Mitigating Risk of Endemic MRSA and VRE Transmission with the Discontinuation of Contact Precautions: Looking at the Issue

Author: Joan Hebden, RN, MS, CIC, FAPIC, FSHEA

Categories: General Infection Prevention, Hand Hygiene & Surface Disinfection February 22, 2021
infected patient in quarantine lying in bed in hospital

The recommendation of the Centers for Disease Control (CDC) for patient management of  endemic methicillin-resistant Staphylococcus aureus (MRSA) and vancomycin-resistant Enterococci (VRE) with contact precautions is controversial and has been debated at multiple professional meetings.1,2  The major concern is: Does the removal of contact precautions for management of endemic MRSA and VRE have a negative impact on healthcare-associated  infection (HAI) rates? 

Recent publications are adding to a compelling body of literature that the discontinuation of contact precautions does not have a negative impact on HAI rates in conjunction with implementing robust infection prevention interventions.  A retrospective, multicenter, interrupted time series analysis of the cumulative experience of 3 academic centers before and after discontinuation of contact precautions and the subsequent deployment of multiple horizontal infection prevention strategies—that included evidence-based bundles, hand hygiene programs, and chlorhexidine bathing3—found a downward trend in overall central line-associated bloodstream infections, catheter-associated urinary tract infections, ventilator-associated pneumonia, and mediastinal surgical site infection at each facility, which was attributed to the broad adoption of evidence-based bundle practices. The authors concluded that there were no statistically significant increases in these infections due to MRSA or VRE or any organisms after the discontinuation of contact precautions for patients with contained body fluids.

A systematic review and meta-analysis of 17 studies evaluating discontinuation of contact precautions found no significant difference between rates of healthcare-onset (HO) MRSA infection and decreased rates of HO-VRE infection before and after removing contact precautions.4 A subgroup analysis of studies that used chlorhexidine did not demonstrate a difference in HO-MRSA infection with discontinuation of contact precautions. Although these studies have methodological issues (e.g., use of the before and after design, small sample sizes, issues with outcomes examined, and examination of contact precautions as part of a bundle of interventions making it difficult to assess the impact of individual interventions), the findings are especially important in the current context of the COVID-19 pandemic when gowns have been difficult to procure. It is likely that many healthcare settings have transitioned away from routine contact precautions for MRSA and VRE as a necessity to increase the availability of gowns for managing COVID-19 patients and will view these studies as timely evidence that the practice can safely continue.

The wider acceptance of discontinuing contact precautions for management of endemic MRSA and VRE elevates the need for optimal implementation of evidence-based prevention strategies aimed at reducing transmission of these organisms.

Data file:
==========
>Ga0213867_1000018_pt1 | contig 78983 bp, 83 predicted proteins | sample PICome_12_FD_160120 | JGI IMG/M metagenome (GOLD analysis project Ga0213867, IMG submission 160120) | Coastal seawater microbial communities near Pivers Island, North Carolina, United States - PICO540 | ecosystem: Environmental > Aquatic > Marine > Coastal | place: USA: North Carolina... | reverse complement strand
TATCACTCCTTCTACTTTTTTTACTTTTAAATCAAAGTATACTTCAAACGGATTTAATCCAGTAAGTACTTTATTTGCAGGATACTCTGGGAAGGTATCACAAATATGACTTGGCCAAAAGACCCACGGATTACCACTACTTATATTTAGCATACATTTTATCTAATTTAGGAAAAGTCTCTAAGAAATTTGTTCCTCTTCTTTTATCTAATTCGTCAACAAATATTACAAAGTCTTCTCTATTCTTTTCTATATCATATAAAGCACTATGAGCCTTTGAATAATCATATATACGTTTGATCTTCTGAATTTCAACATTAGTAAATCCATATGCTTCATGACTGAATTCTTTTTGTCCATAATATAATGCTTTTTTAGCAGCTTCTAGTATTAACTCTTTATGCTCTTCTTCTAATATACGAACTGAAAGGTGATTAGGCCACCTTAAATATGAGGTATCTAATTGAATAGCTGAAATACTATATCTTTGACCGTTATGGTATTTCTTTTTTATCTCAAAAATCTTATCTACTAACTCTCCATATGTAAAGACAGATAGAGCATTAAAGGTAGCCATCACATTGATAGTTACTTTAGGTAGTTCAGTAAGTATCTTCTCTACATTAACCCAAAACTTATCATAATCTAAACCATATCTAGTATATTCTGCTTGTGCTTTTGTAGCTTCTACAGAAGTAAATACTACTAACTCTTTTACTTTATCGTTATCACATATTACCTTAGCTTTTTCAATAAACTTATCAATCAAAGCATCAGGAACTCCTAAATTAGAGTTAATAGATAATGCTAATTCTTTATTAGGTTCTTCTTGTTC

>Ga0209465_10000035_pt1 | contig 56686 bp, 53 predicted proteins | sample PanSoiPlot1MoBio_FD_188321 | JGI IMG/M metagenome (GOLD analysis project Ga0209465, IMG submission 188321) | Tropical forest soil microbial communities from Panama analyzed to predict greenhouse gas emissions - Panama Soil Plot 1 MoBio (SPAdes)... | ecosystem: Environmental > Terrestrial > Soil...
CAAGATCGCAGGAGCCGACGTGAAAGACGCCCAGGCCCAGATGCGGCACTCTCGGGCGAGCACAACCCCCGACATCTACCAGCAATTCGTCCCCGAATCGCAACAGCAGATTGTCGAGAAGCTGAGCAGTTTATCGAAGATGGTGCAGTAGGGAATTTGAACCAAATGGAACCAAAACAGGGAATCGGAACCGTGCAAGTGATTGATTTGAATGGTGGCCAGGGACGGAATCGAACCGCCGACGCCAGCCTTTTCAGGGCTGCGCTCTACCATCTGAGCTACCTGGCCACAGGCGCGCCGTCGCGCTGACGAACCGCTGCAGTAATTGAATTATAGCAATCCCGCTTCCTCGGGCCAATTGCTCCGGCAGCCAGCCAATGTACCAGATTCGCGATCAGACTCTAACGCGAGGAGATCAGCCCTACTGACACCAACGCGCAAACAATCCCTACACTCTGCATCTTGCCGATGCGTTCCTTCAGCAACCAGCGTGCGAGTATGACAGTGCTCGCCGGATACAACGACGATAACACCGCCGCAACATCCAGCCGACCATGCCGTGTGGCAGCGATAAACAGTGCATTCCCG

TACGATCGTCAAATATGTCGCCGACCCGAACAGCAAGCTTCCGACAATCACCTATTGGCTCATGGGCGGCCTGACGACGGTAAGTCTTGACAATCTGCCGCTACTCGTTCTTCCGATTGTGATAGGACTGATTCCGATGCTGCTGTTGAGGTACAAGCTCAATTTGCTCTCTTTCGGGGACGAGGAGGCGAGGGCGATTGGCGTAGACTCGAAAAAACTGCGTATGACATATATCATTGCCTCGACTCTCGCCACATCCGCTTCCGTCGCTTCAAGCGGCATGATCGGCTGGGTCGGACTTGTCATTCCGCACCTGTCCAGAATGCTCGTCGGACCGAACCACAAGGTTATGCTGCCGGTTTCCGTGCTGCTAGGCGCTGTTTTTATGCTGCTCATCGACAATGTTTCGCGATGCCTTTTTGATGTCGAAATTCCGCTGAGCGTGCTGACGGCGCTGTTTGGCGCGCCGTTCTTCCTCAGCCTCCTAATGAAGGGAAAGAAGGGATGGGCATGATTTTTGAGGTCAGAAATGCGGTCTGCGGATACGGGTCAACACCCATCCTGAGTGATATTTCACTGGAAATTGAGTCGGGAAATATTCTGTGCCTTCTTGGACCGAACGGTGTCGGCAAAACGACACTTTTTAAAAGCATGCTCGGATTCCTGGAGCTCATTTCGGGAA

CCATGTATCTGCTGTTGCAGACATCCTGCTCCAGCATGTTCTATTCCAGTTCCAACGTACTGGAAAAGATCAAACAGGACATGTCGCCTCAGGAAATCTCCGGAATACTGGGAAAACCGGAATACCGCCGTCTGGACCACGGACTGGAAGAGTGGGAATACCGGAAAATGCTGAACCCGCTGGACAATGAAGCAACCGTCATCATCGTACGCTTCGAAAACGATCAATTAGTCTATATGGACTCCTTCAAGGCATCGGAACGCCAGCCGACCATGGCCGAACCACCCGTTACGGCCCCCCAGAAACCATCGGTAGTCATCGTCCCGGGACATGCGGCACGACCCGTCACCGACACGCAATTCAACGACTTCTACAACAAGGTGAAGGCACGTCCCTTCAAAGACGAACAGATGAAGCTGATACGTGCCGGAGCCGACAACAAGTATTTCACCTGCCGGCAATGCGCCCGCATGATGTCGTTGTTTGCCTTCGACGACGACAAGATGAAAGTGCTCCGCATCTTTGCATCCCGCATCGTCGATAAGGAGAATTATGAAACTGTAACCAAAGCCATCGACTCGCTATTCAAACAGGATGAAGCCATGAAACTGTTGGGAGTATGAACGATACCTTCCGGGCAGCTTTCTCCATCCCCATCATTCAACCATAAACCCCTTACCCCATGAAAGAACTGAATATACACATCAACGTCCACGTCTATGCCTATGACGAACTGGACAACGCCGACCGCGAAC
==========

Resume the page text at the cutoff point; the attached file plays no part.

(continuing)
Be sure to look for Part II (coming soon).

1Hebden J, and Pogorzelska-Maziarz M. Journal club: Stopping the routine use of contact precautions for management of MRSA and VRE at three academic medical centers: An interrupted time series analysis. Am J Infect Control (2020); 48:1562-63.

2Morgan DJ, Diekema DJ, Sepkovitz K, Perencevich EN. Adverse outcomes associated with contact precautions: a review of the literature. Am J Infect Control.2009;37:85–93.

3Haessler S, Martin EM, Scales ME, et al. Stopping the routine use of contact precautions for management of MRSA and VRE at three academic medical centers: an interrupted time series analysis. Am J Infect Control. 2020;48:1466–1473.

4Kleyman R, Cupril-Nilson S, Robinson K, et al. Does the removal of contact precautions for MRSA and VRE infected patients change healthcare-associated infection rate? A systematic review and meta-analysis. Am J Infect Control.2020; in press.


Joan Hebden RN, MS, CIC
Joan Hebden Independent infection prevention consultant and research coordinator


Joan received her baccalaureate and master’s degrees from the University of Maryland School of Nursing. She is currently the President of IPC Consulting Group LLC, a Maryland-based company providing infection prevention consultation and research coordination in acute and non-acute care settings. She served as the Director of Infection Prevention and Control for 28 years at the University of Maryland Medical Center in Baltimore, Maryland.

An accomplished practitioner, Ms. Hebden is an invited speaker at national epidemiology conferences, participates in research regarding the transmission of multi-drug resistant bacteria, and has multiple publications in medical and infection control journals. She is certified in infection control through the Certification Board of Infection Control and Epidemiology, is an active member of the Society for Healthcare Epidemiologists of America (SHEA) and the Association for Professionals in Infection Control (APIC), serves as a section editor and reviewer for the American Journal of Infection Control and is a fellow of APIC. She was the recipient of the 2018 SHEA Advanced Practice IP award.

Contact Information:

Email address:

More about Joan Hebden Less about Joan Hebden